What a great topic! I too, prefer my GF homebrew to anything on the market here on the East Coast, with the exception of Green's. Green's Quest is my personal favorite.
My biggest failure to date was a Pumpkin Pie Spice IPA. It resulted in a drain pour, even after extended aging in hope of the flavor mellowing. I am 1 out of 3 on fruit beers as well. Frustrating.
My successes have been in the Pale Ale, IPA, and Pilsner styles. These make awesome beers; being gluten free is just an added bonus. I have also brewed several variations of a Blonde Ale that have turned out delicious.
My approach thus far has been to replicate sound brewing processes and sound recipe design. We as GF homebrewers are working in relatively unchartered territory. I try to be as sanitary as possible. I try to use as fresh of ingredients as possible. I have found that throwing an assortment of different ingredients in a batch just to hit a target SRM does work, but there is a risk of those ingredients losing synergy.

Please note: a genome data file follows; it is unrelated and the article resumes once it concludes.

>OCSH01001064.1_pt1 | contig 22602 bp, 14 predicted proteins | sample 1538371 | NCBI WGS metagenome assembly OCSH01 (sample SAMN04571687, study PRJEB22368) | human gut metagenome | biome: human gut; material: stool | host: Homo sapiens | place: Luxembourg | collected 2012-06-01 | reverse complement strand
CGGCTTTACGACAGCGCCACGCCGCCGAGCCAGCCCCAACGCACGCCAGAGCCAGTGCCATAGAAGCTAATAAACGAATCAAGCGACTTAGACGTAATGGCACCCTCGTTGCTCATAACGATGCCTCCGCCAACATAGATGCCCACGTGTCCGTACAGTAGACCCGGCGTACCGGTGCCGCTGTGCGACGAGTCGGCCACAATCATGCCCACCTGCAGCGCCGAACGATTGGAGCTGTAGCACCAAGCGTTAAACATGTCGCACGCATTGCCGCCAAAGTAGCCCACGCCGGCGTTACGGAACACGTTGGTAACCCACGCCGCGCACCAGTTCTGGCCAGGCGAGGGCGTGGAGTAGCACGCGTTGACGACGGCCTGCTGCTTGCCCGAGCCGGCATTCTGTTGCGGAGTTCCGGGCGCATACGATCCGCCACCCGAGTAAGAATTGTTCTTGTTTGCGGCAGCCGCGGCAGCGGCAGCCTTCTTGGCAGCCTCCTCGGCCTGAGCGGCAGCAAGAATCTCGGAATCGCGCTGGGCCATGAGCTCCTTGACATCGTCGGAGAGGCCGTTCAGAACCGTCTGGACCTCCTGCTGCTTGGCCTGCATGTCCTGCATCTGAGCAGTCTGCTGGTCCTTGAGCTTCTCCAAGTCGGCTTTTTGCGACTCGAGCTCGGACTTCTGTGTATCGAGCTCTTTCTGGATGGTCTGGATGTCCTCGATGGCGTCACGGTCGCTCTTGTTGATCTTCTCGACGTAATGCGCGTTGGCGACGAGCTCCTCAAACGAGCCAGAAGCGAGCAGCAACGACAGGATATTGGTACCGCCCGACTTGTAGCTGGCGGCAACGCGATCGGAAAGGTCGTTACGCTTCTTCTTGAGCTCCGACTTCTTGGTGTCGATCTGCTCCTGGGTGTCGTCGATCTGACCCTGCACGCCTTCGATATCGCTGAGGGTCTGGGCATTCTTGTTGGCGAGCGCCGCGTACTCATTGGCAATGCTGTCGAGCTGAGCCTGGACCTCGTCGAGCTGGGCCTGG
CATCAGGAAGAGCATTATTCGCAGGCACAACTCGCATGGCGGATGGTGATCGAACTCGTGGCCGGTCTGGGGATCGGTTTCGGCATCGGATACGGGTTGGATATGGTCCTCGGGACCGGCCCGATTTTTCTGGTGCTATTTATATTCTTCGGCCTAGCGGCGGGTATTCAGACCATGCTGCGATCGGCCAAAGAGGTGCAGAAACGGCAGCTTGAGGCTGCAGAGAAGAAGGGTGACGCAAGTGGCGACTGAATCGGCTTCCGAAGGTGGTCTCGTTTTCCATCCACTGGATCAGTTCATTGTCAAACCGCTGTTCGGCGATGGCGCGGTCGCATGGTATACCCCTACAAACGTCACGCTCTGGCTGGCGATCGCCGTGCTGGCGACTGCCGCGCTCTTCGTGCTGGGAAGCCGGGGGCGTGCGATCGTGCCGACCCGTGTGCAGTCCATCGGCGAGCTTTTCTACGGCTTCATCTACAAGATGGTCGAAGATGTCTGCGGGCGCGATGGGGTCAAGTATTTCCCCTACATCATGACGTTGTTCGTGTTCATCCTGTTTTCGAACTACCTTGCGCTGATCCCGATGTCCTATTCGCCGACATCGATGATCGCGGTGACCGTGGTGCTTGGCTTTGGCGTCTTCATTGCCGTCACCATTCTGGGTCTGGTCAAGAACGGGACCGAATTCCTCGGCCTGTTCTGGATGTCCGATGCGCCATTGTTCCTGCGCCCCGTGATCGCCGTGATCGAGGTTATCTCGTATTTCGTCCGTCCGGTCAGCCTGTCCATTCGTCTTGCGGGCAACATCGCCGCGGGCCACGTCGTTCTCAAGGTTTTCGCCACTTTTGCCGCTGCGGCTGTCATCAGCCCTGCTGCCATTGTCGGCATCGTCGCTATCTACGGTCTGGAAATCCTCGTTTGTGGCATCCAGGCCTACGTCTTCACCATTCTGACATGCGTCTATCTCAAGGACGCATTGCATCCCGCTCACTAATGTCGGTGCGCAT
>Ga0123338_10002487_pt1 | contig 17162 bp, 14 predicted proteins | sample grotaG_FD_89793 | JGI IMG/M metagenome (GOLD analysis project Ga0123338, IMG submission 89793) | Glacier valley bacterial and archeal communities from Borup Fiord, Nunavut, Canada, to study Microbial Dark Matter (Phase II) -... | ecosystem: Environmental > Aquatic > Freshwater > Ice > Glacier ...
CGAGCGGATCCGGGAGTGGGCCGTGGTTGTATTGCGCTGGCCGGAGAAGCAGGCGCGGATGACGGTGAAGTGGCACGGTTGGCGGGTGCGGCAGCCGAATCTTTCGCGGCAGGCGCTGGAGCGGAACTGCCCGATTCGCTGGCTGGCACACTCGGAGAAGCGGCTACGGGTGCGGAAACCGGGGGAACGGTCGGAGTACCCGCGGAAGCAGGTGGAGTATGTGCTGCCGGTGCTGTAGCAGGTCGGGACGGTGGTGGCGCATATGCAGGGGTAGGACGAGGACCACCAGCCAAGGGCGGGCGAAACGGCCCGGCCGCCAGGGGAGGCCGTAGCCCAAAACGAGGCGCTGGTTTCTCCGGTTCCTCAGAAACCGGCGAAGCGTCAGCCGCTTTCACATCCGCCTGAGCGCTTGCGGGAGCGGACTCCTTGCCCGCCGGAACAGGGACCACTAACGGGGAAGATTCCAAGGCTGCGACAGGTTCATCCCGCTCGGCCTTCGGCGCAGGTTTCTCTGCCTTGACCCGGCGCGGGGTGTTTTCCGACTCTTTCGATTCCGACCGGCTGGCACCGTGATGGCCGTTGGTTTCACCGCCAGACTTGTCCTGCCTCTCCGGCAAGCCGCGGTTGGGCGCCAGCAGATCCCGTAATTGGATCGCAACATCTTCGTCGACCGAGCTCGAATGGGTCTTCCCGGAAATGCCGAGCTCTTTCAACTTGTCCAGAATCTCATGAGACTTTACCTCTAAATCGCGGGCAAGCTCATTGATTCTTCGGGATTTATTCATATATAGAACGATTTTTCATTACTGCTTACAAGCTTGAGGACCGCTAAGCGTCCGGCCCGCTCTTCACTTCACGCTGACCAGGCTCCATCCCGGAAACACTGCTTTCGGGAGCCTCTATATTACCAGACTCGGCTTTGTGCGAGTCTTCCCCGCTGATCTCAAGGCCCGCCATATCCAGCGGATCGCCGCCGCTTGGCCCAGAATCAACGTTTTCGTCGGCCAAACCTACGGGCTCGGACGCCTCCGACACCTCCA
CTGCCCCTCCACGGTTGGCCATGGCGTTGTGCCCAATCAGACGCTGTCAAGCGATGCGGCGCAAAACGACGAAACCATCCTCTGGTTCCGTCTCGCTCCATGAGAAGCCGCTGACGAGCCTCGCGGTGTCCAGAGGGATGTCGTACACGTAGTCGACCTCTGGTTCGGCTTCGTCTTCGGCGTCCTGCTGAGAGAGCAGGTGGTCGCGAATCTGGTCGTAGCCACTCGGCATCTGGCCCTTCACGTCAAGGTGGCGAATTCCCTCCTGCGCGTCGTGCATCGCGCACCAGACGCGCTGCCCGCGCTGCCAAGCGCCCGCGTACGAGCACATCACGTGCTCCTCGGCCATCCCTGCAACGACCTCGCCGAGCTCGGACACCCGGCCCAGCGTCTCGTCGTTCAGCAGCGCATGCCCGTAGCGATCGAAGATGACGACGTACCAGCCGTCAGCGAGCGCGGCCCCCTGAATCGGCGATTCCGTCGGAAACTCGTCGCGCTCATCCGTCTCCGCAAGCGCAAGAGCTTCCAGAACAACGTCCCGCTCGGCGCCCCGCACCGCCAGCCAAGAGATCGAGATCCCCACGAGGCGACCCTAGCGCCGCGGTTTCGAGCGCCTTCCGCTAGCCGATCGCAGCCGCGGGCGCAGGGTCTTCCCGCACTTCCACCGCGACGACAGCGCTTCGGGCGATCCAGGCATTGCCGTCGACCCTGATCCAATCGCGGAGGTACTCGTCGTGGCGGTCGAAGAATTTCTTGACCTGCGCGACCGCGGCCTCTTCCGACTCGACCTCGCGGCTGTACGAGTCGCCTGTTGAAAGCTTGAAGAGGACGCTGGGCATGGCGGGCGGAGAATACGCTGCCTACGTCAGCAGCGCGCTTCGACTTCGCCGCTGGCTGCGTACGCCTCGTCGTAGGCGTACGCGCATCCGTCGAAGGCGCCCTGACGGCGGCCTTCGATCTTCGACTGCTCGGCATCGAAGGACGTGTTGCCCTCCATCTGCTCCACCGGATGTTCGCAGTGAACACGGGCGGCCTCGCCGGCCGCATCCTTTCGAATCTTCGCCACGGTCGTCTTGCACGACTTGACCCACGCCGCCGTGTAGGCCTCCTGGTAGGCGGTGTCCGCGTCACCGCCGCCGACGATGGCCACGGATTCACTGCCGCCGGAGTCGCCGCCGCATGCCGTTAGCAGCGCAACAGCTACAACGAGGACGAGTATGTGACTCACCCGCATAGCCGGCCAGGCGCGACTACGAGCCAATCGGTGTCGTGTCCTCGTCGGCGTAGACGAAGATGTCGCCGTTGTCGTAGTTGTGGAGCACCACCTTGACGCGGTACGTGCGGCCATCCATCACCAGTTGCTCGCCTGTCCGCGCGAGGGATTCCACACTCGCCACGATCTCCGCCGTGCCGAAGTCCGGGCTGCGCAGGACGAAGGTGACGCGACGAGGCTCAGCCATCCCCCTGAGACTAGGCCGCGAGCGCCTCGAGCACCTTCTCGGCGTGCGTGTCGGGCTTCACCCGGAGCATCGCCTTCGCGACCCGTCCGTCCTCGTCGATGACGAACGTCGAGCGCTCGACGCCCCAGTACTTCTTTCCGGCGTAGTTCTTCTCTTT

I have two temperature controlled freezers. I use one for ales, and one for lagers. Temperature control alone has resulted in much tastier and consistent results. Generally, I ferment my ales around 64F and my lagers around 55F. I bottle lager at 35F until they are consumed.
I use full boils now that I have a 15 gallon kettle. I use an immersion chiller. I pitch at fementation temperature. I routinely leave the beers in primary for upward of a month. I think GF beers benefit from some extra time on the yeast.
I use a stir plate for my yeast starters and try my best to pitch the right amount of cells. I aerate with pure O2 before pitching. I add gypsum to almost every batch, along with Irish Moss if I want really clear beer. I use diammonuim phosphate in my yeast staters and boils.
My point is that these are all small inputs, but they add up to solid results. The only thing different about my beers than traditional beers would be the main fermentable: sorghum. I personally like sorghum and thinks it makes fine GF beers. For some time I was partial mashing GF grains that I had malted myself. Truth be told, the end result was not worth the time and energy investment. Now I have been sticking to roasting GF grains and then steeping them in what will become a wort primarily of sorghum. I could not be happier with the results.
Sorry to be longwinded, but I agree 100% with the original poster.